Answered by Shaykh Rami Nsour
Question: I’ve read “The Fiqh of Adoption” on your website. I have questions regarding the legal issues that arise when we want to care for an orphan, particularly an abandoned baby. Please shed some light on this important issue that is the cause of many people not helping when they are able.
In some Muslim countries, there are thousands of babies abandoned each year who are sent to orphanages. Since there are so many that are not being cared by people within that country, is it permissible to “adopt” those children and bring them to one’s own country?
In the US, a new birth certificate is issued with the adoptive parents’ names on it. Is this a hindrance if the child is raised to know the adoptive parents are not his blood parents?
What do we do about naming a child when the father’s name (and mother’s name) are unknown as in the case of babies found on the streets? Can the child in this circumstance be given the adoptive father’s family name or should it be given some other sort of name?
The Obligation of Caring for Orphans
In terms of caring for orphans or abandoned children, this is an obligation upon the Muslim community and a very noble act. The Messenger of Allah (peace and blessing be upon him) said, “I and the caretaker of the orphan will be in Paradise like these [two fingers]” then he held up his index finger and middle finger together [Bukhari]. If you are planning on caring for an orphan or an abandoned child, I ask that Allah ennoble you in this life and the next and that He give me the ability to follow in your footsteps.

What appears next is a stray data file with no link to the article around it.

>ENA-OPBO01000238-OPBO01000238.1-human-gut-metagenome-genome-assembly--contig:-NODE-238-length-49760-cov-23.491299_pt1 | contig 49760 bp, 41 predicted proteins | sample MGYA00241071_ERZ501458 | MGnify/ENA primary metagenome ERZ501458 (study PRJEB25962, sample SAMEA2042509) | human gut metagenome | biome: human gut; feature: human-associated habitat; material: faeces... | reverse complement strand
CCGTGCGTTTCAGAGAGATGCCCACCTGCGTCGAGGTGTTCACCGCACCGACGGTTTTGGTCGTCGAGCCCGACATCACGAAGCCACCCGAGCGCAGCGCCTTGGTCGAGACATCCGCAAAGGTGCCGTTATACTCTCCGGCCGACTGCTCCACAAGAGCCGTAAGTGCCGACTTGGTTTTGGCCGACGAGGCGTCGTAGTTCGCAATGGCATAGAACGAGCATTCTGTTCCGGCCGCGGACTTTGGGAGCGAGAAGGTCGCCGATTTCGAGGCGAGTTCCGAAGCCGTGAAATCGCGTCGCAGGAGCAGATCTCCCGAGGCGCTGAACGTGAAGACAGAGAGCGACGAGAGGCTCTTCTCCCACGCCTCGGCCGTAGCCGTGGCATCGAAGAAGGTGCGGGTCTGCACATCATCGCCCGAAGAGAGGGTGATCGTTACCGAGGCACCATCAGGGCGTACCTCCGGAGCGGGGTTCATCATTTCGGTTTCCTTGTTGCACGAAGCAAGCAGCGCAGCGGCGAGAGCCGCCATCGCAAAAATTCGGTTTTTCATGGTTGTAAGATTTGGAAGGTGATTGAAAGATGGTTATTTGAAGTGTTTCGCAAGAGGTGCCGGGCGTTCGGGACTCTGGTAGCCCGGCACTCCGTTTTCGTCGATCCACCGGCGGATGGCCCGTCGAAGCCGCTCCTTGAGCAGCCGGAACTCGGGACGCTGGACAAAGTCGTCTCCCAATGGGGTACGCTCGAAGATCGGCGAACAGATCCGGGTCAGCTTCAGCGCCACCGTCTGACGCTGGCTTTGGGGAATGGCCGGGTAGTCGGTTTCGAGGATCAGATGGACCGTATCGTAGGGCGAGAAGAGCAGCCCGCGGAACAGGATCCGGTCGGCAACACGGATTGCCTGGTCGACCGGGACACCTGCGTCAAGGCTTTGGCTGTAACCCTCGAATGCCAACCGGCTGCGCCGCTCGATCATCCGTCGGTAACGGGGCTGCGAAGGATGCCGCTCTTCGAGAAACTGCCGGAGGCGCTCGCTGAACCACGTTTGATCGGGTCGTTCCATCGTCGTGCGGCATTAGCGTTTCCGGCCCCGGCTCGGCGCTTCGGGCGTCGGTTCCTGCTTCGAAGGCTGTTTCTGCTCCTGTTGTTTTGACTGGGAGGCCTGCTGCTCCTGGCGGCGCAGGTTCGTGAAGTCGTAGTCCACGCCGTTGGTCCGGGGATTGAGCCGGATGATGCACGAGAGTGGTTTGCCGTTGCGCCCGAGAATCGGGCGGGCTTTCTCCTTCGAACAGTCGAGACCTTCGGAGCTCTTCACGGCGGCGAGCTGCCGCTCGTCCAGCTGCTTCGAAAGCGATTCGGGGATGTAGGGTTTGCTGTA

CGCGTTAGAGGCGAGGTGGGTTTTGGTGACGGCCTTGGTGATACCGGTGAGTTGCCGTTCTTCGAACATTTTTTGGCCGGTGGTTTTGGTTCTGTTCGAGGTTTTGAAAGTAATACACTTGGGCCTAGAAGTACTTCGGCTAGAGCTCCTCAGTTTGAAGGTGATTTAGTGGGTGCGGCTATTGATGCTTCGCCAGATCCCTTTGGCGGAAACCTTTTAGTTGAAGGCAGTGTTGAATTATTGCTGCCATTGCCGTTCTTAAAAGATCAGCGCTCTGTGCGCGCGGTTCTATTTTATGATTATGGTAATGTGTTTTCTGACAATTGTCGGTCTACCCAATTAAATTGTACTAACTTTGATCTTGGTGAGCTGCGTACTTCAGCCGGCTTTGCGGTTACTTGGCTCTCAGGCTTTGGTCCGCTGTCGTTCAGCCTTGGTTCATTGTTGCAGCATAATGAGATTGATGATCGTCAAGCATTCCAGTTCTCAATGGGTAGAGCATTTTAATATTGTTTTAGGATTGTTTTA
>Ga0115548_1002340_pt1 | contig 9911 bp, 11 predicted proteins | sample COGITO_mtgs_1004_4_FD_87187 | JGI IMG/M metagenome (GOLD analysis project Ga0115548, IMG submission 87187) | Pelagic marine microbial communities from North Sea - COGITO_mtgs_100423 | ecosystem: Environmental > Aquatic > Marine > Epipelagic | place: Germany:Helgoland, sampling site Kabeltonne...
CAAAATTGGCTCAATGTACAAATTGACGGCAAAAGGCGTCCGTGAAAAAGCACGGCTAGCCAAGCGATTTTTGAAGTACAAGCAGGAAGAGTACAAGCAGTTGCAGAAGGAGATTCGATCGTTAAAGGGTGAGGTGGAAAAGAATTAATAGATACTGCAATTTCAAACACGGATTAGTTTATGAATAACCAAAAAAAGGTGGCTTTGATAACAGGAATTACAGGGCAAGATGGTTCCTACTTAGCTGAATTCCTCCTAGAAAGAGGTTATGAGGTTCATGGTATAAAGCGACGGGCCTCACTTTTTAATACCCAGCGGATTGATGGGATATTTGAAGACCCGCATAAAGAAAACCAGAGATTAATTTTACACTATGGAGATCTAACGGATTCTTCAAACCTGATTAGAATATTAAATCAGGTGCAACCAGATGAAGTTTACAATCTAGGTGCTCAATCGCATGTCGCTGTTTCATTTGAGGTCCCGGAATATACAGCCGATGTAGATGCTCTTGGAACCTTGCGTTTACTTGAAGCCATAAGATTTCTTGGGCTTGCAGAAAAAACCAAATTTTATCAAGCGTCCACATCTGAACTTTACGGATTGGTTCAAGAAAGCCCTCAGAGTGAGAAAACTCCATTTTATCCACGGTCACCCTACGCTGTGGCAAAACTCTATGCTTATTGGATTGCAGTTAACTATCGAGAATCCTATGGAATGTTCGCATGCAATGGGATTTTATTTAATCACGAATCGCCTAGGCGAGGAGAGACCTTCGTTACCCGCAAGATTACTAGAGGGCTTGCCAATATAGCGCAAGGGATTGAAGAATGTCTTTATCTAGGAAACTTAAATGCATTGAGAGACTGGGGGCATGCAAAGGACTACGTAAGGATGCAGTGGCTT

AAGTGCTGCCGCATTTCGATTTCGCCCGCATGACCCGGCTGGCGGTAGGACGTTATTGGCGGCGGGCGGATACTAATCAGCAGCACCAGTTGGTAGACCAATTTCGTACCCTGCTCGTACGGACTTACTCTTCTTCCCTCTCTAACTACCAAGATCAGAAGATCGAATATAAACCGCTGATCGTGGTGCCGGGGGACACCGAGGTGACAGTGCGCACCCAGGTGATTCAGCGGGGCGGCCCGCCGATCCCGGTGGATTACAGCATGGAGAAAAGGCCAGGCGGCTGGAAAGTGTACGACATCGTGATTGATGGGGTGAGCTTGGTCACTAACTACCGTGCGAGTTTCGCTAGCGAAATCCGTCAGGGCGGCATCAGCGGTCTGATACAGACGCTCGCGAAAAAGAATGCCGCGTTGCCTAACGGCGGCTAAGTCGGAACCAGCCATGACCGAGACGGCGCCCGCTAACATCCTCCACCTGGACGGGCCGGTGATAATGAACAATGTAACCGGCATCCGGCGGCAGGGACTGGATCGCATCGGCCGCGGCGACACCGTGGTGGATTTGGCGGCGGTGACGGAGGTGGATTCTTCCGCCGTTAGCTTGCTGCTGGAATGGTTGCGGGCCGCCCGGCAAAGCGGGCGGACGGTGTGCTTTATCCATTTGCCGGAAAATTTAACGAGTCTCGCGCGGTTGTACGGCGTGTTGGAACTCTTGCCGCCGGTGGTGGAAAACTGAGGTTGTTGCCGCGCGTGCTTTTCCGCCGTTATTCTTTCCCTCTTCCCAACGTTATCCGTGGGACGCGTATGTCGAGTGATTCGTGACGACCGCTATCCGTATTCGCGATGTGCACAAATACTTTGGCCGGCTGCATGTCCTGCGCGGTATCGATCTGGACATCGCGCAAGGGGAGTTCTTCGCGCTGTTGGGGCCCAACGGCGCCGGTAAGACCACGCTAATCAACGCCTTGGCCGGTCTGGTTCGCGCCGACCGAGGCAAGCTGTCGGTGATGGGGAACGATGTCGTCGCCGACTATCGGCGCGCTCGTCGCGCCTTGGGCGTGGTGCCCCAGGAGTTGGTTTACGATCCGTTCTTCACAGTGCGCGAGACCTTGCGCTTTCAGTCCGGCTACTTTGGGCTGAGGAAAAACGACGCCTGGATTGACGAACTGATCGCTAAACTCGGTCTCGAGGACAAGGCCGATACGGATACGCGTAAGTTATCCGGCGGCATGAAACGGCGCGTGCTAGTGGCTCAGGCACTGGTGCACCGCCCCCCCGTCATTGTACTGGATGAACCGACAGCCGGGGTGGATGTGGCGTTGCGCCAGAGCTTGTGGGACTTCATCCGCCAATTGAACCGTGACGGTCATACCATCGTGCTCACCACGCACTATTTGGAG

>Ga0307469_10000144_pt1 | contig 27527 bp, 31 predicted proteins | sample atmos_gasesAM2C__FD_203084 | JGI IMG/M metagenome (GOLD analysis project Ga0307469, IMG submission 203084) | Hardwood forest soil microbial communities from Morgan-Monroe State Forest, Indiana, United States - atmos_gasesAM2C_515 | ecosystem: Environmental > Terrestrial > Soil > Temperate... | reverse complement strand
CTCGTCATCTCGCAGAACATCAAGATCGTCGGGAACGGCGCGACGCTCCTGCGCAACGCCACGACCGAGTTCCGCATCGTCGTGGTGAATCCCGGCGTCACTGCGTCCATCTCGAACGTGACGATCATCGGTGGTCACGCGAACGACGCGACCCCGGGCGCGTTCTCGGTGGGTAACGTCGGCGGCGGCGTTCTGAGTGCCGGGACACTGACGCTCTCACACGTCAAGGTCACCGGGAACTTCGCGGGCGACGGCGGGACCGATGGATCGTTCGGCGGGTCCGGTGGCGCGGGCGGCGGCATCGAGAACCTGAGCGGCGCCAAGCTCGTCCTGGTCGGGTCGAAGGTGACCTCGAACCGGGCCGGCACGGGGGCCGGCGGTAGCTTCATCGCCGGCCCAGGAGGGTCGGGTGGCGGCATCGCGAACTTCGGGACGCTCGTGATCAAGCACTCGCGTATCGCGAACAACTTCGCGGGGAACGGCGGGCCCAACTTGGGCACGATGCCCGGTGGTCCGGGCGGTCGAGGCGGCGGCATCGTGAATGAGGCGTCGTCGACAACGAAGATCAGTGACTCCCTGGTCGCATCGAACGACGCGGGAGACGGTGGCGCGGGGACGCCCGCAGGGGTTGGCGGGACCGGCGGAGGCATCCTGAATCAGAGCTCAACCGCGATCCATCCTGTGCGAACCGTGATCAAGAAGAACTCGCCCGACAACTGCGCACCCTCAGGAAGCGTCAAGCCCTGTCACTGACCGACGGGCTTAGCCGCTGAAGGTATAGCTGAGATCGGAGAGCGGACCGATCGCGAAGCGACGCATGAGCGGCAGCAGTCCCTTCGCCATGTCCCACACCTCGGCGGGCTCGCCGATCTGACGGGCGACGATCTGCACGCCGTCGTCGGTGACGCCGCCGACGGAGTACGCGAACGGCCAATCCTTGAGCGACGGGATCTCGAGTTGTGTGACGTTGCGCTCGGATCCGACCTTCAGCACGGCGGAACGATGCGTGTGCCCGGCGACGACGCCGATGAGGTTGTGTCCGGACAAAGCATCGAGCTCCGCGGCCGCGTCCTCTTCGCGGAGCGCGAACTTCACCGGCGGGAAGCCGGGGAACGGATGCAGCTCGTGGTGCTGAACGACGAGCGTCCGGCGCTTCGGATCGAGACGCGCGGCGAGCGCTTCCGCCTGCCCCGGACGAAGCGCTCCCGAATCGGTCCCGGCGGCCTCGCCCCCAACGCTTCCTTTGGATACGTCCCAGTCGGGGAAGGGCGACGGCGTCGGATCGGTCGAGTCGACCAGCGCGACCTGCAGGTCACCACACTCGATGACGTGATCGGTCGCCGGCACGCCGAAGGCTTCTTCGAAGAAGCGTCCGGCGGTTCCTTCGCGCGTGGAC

What is Prohibited When Adopting?
In terms of adoption, the thing that is prohibited is changing the lineage of the child. This would be where the child refers to the adoptive parent as their father or mother, and does not claim the true parent to be their parent [Maharim al Lisaan, Muhammad Mawlud].
If a person needs to file legal paperwork to be given the guardianship of a child or to process visa work, there may be a requirement to give the child the family’s name. This is permissible as long as the child is raised to know his or her lineage and that the legal last name is merely for registration purposes.
Historical Examples of Taking on Another Family Name
One thing to point out is that in many societies, entire tribes would take on the names of other tribes for various reasons. Many times, this would be for protection. By taking the last name of another tribe that was more powerful, it would give protection to tribes with less power.
As an example, many of the Idirisi Shurafa in Morocco would not go by their family name of Idrissi hundreds of years ago. They were living at a time when the Idrisi family was being persecuted by the ruling government. So you find some Idrisi families today that hold the last name of other families, but they usually know that they are Idrisi.
This has at times led to people losing track of their lineage though by the obscurity that it causes. For this reason, extra care should be taken when another family name will be used by the “adopted” child. The caring family should help create a written document or family tree for the child. They may also encourage the child to legally change the last name back to the original name once they are 18 or 21.
And Allah knows best.